4 Sleep Myths That May Be Hurting Your Sleep


This is a guest post by Sarah Cummings

As children, we were lead to believe that bedtime stories were A Good Thing. Which, more often than not, they were. They led us into some wonderful dreamscapes, filled with princesses, talking animals, and rainbow-colored streets. The better the story, the sounder the sleep.

Of course, sometimes an over-zealous parent’s tale might lead to us having nightmares; those witches or monsters might break out of the story and into our slumberland. So sometimes a bedtime story could have its pitfalls!

Sleep-related myths have a dark side, too. Because there are a whole host of new ‘bedtime stories’ that affect our adult lives, making our sleep cycles run less smoothly than they should.

Here are a few of these myths that could be affecting your sleep:

Myth #1: We Need Less Sleep as we Get Older

This is a very common belief and one that simply isn’t true. Adults are recommended to have 7–9 hours of sleep per night. And while our sleep patterns may change with age, the amount of sleep we need does not. Older people tend to wake more often during the night or to find themselves unable to sleep past dawn – and this lost sleep remains unaccounted for during the day.

So quit making excuses about how you’re getting older and therefore need less sleep. Instead, rediscover the joy of napping! If you’re sleeping less at night, take time out in the day for even a 15-minute snooze. There’s a reason why they call it a ‘power nap’, after all…

Myth #2: Counting Sheep is the Best Way to Fall Back Asleep


Mr. Bean counting sheep

There are differing opinions on this but some research suggests that this method can actually be more distracting than relaxing. Instead, focusing the mind on gentle images or peaceful thoughts can be more effective – if this is something you can’t conjure up yourself, try a guided meditation.

The consensus seems to be that if you wake up during the night and still can’t fall asleep after about 20 minutes, don’t just lie there in frustration. Counting sheep with a tight jaw and anxious mind, while checking the time every 5 minutes isn’t exactly going to send you to Sleepytown! Instead, move to another room and listen to some relaxing music, or turn on the light and read a book. Then go to bed again when you actually feel sleepy – you’ll find that sleep won’t elude you for very long afterward.

Myth #3: Alcohol Aids Sleep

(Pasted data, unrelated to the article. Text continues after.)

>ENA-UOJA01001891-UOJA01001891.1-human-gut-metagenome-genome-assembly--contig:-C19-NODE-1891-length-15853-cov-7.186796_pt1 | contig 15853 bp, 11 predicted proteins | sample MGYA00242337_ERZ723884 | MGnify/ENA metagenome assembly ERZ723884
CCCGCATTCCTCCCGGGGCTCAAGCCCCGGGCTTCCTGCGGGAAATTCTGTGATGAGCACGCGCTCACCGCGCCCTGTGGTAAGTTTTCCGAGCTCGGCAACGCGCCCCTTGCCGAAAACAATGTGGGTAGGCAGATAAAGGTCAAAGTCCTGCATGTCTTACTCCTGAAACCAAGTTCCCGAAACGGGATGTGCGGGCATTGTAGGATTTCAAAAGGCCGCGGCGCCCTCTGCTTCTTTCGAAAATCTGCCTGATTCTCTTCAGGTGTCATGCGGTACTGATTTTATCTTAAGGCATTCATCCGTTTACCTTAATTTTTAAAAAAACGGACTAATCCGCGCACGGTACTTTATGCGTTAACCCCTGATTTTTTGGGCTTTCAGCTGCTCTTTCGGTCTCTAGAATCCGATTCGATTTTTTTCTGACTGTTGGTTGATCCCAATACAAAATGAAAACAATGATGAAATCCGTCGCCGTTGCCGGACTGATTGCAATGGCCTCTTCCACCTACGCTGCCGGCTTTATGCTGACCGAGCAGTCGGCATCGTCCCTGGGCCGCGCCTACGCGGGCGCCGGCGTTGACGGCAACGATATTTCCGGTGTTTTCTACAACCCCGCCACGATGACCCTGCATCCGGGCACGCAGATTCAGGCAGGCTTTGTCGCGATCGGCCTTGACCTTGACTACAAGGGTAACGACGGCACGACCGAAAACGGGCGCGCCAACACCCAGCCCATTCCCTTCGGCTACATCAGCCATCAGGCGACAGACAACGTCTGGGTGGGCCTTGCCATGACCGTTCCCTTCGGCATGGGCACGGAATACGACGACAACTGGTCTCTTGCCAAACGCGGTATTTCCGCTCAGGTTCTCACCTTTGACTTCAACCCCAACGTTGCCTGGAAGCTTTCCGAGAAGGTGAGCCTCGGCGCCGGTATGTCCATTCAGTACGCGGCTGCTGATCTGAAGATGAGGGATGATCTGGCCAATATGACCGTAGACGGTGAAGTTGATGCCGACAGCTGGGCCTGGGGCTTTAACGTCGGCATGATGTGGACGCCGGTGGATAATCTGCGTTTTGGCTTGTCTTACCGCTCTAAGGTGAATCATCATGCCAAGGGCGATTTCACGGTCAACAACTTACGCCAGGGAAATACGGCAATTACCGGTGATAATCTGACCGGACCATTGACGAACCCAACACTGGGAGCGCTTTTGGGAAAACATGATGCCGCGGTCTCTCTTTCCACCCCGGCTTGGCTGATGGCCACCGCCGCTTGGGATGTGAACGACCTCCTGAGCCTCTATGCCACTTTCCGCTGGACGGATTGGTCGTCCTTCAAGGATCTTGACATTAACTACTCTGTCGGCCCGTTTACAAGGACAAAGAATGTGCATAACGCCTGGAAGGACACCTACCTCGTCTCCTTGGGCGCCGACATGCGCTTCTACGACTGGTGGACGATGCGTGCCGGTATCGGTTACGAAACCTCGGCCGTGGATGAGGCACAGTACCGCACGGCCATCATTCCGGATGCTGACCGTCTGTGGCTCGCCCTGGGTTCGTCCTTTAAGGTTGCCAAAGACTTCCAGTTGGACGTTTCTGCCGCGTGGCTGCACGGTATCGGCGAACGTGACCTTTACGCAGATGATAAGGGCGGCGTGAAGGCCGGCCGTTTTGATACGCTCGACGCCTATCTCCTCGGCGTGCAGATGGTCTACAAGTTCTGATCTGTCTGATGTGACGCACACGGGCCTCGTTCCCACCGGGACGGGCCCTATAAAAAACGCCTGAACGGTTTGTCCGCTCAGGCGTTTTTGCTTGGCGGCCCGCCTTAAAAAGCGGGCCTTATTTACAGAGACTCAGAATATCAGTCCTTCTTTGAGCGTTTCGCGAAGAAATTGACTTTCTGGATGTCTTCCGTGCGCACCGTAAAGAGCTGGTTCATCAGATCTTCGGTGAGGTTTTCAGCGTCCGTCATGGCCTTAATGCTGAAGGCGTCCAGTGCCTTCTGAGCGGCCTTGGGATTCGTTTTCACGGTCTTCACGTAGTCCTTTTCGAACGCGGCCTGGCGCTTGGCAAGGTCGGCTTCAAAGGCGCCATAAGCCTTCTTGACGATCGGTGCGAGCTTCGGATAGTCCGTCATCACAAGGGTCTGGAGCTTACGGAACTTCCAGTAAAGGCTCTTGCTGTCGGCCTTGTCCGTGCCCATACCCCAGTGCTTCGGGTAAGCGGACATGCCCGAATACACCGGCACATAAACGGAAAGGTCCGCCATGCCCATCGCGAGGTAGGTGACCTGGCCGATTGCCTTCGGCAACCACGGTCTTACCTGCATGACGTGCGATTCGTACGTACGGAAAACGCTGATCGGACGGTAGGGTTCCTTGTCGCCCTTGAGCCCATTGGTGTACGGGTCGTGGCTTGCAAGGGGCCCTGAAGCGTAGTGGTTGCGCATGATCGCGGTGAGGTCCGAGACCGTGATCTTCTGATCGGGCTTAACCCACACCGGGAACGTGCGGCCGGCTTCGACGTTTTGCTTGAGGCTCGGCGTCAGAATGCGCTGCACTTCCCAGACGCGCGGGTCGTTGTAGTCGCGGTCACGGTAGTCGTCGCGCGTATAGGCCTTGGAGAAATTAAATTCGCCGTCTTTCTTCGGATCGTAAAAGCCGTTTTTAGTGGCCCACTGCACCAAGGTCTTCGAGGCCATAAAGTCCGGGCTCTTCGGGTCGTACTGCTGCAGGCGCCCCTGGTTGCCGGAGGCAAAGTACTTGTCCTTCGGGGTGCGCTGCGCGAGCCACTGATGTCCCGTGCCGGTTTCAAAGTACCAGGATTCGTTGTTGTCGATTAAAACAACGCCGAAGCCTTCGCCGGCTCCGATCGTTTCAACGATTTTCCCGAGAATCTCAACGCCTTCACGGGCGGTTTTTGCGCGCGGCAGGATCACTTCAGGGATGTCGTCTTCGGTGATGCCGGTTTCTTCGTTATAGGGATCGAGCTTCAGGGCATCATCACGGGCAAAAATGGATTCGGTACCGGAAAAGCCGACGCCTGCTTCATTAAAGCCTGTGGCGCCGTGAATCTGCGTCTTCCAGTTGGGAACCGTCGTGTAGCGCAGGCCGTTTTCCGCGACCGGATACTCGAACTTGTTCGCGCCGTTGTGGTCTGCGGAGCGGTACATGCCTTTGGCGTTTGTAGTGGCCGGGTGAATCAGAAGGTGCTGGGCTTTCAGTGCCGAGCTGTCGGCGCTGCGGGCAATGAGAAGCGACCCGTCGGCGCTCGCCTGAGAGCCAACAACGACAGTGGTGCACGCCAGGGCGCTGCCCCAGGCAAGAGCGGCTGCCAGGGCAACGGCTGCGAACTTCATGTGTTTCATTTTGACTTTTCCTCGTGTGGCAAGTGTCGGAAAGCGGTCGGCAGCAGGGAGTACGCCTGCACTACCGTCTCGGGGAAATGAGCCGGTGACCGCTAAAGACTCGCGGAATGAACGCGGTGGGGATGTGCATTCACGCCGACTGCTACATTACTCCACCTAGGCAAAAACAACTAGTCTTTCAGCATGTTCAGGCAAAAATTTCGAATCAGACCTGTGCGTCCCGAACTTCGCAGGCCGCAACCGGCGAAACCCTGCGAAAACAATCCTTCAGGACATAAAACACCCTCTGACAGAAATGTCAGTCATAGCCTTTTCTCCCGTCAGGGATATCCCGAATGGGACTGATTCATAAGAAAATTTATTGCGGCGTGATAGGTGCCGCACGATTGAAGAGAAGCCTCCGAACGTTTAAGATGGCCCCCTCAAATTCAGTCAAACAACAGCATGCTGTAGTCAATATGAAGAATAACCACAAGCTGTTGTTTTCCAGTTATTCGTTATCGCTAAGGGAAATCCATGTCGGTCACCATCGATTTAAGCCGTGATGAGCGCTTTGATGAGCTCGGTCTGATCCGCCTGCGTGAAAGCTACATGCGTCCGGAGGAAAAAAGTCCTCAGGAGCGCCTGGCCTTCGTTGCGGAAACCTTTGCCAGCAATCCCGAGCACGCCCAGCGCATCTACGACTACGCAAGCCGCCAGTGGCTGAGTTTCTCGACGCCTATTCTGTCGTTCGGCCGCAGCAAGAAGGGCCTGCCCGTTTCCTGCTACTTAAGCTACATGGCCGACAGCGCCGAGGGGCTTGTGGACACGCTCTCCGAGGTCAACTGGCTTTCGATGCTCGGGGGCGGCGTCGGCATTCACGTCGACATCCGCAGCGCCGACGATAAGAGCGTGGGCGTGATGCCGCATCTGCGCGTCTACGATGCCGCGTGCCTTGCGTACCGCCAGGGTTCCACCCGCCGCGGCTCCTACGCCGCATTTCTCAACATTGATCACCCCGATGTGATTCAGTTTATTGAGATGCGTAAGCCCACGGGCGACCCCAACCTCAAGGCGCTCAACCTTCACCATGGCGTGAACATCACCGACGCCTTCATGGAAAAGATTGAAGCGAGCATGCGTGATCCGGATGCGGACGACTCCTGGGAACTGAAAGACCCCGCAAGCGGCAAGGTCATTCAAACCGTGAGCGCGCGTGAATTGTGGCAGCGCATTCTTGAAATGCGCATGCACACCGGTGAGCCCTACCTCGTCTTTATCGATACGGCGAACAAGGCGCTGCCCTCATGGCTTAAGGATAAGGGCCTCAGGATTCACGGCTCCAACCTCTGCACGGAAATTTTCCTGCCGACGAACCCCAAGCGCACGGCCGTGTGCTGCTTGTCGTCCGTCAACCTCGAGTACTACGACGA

That glass of wine, pint of beer or tumbler of whiskey may have a sedative effect – but it won’t give you a better night’s sleep. Sorry.


Image: me.me

Because, while alcohol can make you feel lovely and drowsy and help you to fall asleep quickly, the sheen wears off soon after. This is because the alcohol is metabolised by your body during the night, meaning your sleep gets lighter and lighter and your chances of waking up are actually increased. Furthermore, you’ll probably need to get up for the bathroom a couple of times with all that extra work your kidneys need to do. So what starts as a nice, ‘conked-out’ feeling becomes a tossing, turning, head-thumping nightmare. Ouch.

While we are doing all this myth-busting, here’s a non-sleep related one – lightning can indeed strike in the same place twice, just ask this guy. Ok, now back to sleep myths…

Myth #4: Teenagers are Lazy

If you can remember being a teenager, or happen to have one yourself, you might think that this myth has a lot of truth in it! Because all they want to do is lie in bed. That’s laziness, right?!


Image: Tackle Extra

Well, actually, they may have science on their side here. Around the time they hit puberty, a change occurs in their body clock which delays their circadian rhythms by up to 3 hours. Yep, 3 hours! So they may not be able to physically get to sleep until say, 1 AM. If they then follow the 7–9 hours of sleep rule, they may not even think about getting up until 10 AM, long after they should be up, fed and in school.

Thus, if they appear tired and irritable in the morning, cut them some slack – they’ve probably only had half a night’s sleep. If they can get into a habit of having a nap during the day, say when they get back from school, you’ll find them a lot easier to be around!

There are more myths about sleep that could be affecting your own nighttime rest. But here’s one truth that remains undisputed – we all need our sleep as sleep deprivation has all sorts of physical and mental consequences, from diabetes and depression to heart disease and obesity.

On the other hand, getting enough, good-quality sleep makes us healthier, happier and more successful people in every aspect of our lives. So it’s something we simply can’t afford to cut corners on! For tips on getting a better night’s sleep, whether it’s advice on meditation or on choosing the perfect mattress, check out what The Sleep Advisor experts have to say. Don’t let common myths get in the way of your sleepy time and you’ll have much sweeter, longer dreams as a result!

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